The Transformation of Global Business

Date posted: January 12, 2018

By Rieva Lesonsky

When Jack Ma created in 1999, the internet was still in its infancy. Today, what was once a sourcing marketplace, has become a trading platform, one that enables and empowers global small businesses., the largest B2B trading platform in the world, is used by millions of buyers and sellers in 200 countries.

Kuo Zhang, the general manager of, gave a seminar at the opening day of CES highlighting the transformation of the company, and emphasizing that it’s not just about connecting Chinese suppliers to business owners all over the world. Rather, he says,’s mission is “to make it easy to do business at any time, from anywhere.”

Essentially, there’s a global business revolution going on, and small business owners should be eager to join it. Estimates vary (and are hard to find) but there are more than 202 million small and medium-sized enterprises (SMEs or SMBs) in the world. And with a global population of 7,530,103,737 at the end of 2017—that means there are a lot of businesses and even more potential customers for you to do business with.

But how do you reach them? wants to be the resource that brings the global marketplace together.

What’s the key to doing business with global suppliers and manufacturers? Kuo Zhang says it’s about making a connection. And increasingly that connection is mobile. In fact, he says, is a mobile-first platform. Since many global consumers use their mobile devices more than any other computing device, this makes sense. On Singles’ Day last year, 90% of the transactions took place via mobile and not PCs.

If you want to appeal to these consumers, you not only need to be mobile-friendly (your website, your email marketing, etc.), but Zhang says you need to use video in your marketing. The number of videos used on Singles’ Day in 2017, was 76 times higher than in 2016. In particular he says, “Video is a good way to show how the world works,” and it solves some possible communications difficulties when doing global business.

The second factor that’s key to being a successful global business is trust. Of course, it’s hard to trust people you don’t know. In the “old days,” if you wanted to do business internationally, says Sara Ma, Global Marketing Director at, you had to find someone [to do business with], buy a plane ticket and fly to that country to check it all out.” Today, all it takes is a smartphone or computer and an internet connection. And once you find, communicate and start doing business with suppliers, hopefully you’ll build trust.

Of course, there’s a lot more to it than that—but that’s where comes in—it makes going global easier. Consider the elements of doing business globally and all the challenges that come with it.

1—Finding products and manufacturers. Even as it transforms from a sourcing to a trading platform, is still the place you come to to find millions of products you can sell.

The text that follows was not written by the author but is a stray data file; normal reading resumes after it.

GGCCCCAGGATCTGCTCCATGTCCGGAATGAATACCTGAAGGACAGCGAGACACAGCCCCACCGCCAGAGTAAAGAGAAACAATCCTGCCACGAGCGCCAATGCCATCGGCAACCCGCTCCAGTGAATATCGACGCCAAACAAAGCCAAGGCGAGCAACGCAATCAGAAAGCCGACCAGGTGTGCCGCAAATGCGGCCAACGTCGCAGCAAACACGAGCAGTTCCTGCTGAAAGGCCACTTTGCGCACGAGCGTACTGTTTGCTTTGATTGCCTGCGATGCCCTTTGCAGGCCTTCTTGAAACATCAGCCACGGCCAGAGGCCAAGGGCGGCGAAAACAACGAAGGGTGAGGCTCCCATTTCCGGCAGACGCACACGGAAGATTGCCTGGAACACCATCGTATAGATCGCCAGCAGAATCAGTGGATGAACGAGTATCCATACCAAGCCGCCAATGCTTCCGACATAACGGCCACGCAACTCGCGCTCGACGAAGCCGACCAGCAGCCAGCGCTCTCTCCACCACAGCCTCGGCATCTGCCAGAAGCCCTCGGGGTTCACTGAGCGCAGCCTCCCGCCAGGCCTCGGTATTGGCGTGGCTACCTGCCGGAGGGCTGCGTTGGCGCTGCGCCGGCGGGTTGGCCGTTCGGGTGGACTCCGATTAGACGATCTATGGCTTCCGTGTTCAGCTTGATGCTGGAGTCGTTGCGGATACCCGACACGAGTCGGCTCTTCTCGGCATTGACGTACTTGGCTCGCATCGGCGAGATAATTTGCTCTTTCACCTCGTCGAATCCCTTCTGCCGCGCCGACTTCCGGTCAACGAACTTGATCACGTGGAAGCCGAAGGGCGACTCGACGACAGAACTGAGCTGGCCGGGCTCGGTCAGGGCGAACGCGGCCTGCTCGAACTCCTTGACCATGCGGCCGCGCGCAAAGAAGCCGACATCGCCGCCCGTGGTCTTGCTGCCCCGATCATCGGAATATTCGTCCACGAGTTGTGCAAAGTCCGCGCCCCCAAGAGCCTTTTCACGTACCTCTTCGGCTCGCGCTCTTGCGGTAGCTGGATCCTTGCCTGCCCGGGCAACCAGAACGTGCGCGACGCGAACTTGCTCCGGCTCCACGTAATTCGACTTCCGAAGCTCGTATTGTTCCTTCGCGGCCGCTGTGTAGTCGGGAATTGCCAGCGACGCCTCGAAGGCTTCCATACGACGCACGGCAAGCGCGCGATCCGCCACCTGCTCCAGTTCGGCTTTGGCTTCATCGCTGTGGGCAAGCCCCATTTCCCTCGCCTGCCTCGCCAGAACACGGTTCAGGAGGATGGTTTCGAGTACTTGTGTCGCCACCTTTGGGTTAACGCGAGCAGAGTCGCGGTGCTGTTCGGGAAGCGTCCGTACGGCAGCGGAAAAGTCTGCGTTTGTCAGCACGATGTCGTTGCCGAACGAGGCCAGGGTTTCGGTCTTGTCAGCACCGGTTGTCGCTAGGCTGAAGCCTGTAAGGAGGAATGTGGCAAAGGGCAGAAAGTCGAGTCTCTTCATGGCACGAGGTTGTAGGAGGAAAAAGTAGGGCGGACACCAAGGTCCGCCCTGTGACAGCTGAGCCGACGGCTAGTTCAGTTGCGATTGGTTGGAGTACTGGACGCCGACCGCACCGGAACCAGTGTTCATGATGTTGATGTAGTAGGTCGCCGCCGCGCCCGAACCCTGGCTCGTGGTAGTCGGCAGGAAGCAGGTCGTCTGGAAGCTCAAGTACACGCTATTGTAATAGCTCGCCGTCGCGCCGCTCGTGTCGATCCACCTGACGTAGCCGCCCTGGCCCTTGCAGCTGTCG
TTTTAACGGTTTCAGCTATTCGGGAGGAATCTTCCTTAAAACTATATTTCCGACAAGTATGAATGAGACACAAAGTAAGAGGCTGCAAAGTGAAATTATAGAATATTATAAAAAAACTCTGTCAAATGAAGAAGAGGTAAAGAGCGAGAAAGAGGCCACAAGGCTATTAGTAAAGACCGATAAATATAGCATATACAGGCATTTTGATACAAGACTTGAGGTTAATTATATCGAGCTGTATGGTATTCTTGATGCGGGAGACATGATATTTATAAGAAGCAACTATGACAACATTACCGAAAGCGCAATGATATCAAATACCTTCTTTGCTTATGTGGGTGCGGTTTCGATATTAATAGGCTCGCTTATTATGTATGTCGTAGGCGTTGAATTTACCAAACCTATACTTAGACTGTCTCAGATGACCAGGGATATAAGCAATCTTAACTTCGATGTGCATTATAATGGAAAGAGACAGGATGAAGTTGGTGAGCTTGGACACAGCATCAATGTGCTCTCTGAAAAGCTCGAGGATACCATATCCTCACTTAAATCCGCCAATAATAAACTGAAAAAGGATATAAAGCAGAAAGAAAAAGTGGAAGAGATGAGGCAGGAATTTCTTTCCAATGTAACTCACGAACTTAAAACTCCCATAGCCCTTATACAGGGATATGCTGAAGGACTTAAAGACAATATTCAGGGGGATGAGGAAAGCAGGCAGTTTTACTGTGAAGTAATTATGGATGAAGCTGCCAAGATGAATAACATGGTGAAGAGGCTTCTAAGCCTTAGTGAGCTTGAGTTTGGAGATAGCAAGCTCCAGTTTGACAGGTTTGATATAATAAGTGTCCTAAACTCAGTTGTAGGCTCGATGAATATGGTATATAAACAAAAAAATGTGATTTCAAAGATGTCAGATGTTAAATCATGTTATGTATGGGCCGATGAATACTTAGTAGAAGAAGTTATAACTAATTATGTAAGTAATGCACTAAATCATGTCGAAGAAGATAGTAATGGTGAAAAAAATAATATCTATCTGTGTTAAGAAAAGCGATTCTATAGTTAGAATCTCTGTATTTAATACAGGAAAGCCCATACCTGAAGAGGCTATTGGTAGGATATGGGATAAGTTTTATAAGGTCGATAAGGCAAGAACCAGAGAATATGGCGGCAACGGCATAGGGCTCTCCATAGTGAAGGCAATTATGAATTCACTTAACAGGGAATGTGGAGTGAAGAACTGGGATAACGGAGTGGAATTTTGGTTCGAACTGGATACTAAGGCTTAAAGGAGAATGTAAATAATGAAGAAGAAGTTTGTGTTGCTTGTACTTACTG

2—Information. Whether you’re looking for data about an industry or a potential supplier, you can find it. Check’s Insights for industry information.

3—Language. Are you worried about going global because you fear the language barrier? Zhang says has introduced a translation tool that automatically translates what you input on the platform into 15 other languages. As Sara Ma says, “It doesn’t matter what language you speak, Alibaba speaks your language,”

4—Payment. Zhang says they’ve formed a global payment network, that is “reliable and transparent.” It works with other financial institutions and companies, such as Bank of America, Citibank, ACH, Alipay and World Pay. And you can exchange currency on the site.

5—Logistics. Getting your products used to take a long time. But Zhang says is turning it into a 5-day process to get goods from China to the U.S.—and everything will be trackable, so you’ll know where your products are at all times.

6—Infrastructure. is also providing other infrastructure components, including customs clearance, inspection services and help with VAT.

More innovations are still to come. They’re working on the ability for SMEs to use VR (virtual reality) to “inspect” factories themselves—from the comforts of home.

I talked to Zhang in the Design and Sourcing Marketplace at CES, an idea and CTA (CES’s parent company) collaborated on. There were 800 exhibitors in the marketplace, more than half of whom are on the platform. There were innovative products and creative designs everywhere.

Zhang says is eager to connect the millions of suppliers like them with buyers like you, to help everyone communicate better and build trust with one another. He encourages entrepreneurs to come up with great ideas and wants to help them achieve success. As the tagline on an video says, “Don’t dream it, be the dream.”


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